Surprising polymorphism in React applications

Modern web applications based on the React framework usually manage their state via immutable data structures, i.e. using the popular Redux state container. This pattern has a couple of benefits and is becoming ever more popular even outside the React/Redux world.

The core of this mechanism are so-called reducers. Those are functions that map one state of the application to the next one according to a specific action — i.e. in response to user interaction. Using this core abstraction, complex state and reducers can be composed of simpler ones, which makes it easy to unit test the code in separation. Consider the following example from the Redux documentation:

The todo reducer maps an existing state to a new state in response to a given action. The state is represented as plain old JavaScript object. Looking at this code from a performance perspective, it seems to follow the principles for monomorphic code, i.e. keeping the object shape the same.

Speaking naively the property accesses in render should be monomorphic, i.e. the state objects should have the same shape — map or hidden class in V8 speak — all the time, both s1 and s2 have id, text and completed properties in this order. However, running this code in the d8 shell and tracing the ICs (inline caches), we observe that render sees different object shapes and the state.id and state.text property accesses become polymorphic:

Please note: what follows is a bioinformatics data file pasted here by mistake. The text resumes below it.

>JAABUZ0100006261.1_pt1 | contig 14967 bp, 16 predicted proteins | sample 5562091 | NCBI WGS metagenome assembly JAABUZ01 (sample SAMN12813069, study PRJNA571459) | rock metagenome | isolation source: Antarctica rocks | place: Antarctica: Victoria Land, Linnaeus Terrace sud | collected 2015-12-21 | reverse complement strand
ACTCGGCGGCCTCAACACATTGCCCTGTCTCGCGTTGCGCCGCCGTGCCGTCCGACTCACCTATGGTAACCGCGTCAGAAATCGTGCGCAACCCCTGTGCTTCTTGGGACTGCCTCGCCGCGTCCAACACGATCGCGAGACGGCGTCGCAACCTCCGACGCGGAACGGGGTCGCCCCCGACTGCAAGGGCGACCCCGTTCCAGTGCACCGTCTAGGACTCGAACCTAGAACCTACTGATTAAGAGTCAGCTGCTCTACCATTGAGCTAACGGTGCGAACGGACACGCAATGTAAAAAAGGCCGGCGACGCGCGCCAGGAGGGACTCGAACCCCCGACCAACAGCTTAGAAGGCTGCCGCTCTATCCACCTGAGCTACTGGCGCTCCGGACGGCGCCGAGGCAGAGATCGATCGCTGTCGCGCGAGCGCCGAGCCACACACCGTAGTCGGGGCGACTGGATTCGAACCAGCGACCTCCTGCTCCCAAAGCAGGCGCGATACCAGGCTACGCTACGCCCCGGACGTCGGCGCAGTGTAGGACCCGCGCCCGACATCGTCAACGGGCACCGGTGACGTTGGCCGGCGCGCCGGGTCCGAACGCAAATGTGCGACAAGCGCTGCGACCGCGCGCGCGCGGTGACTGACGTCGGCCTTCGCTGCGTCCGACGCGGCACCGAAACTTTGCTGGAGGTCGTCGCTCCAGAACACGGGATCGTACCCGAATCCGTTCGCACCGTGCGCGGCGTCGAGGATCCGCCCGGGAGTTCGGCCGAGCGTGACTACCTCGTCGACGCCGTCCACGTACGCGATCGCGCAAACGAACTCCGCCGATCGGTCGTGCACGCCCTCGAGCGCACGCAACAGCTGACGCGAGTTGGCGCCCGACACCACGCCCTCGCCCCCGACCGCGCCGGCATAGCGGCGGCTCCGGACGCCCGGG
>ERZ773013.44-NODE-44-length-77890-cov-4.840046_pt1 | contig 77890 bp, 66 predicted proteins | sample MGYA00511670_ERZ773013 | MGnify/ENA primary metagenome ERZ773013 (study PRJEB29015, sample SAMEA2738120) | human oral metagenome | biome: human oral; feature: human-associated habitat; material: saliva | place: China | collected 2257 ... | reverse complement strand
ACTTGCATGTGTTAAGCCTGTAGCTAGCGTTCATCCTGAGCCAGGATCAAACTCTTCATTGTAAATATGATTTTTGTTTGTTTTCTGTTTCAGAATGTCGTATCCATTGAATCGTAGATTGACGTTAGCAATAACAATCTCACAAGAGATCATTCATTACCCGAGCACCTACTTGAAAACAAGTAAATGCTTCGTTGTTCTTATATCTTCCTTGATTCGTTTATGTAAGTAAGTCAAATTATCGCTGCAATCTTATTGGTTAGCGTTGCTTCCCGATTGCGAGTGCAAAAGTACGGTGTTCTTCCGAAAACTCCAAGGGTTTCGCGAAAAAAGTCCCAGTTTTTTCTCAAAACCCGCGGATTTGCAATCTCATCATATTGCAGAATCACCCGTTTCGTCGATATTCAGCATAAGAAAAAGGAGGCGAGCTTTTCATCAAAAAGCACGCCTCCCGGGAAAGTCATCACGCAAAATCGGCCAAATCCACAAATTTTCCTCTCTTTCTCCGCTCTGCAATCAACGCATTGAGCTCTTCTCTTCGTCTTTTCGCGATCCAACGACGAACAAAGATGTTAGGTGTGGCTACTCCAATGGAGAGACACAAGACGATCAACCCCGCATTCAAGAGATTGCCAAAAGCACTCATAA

So where does this polymorphism comes from? It’s actually pretty subtle and has to do with the way V8 handles object literals. Each object literal — i.e. expression of the form {a:va,...,z:vb} defines a root map in the transition tree of maps (remember map is V8 speak for object shape). So if you use an empty object literal {} than the transition tree root is a map that doesn’t contain any properties, whereas if you use {id:id, text:text, completed:completed} object literal, then the transition tree root is a map that contains these three properties. Let’s look at a simplified example:

You can run this code in Node.js passing the --allow-natives-syntax command line flag (which enables the use of the %HaveSameMap intrinsic), i.e.:

So despite these objects a and b looking the same — having the same properties with the same types in the same order — they don’t have the same map. The reason being that they have different transition trees, as illustrated by the following diagram:

So polymorphism hides where objects are allocated via different (incompatible) object literals. This especially applies to common uses of Object.assign, for example

still yields different maps, because the object b starts out as empty object (the {} literal) and Object.assign just slaps properties on it.

This also applies if you use spread properties and transpile it using Babel, because Babel — and probably other transpilers as well — use Object.assign for spread properties.

One way to avoid this is to consistently use Object.assign so that all objects start from the empty object literal. But this can become a performance bottleneck in the state management logic:

That being said, it’s not the end of the world if some code becomes polymorphic. Staying monomorphic might not matter at all for most of your code. You should measure really carefully before making the decision to optimize the wrong thing.

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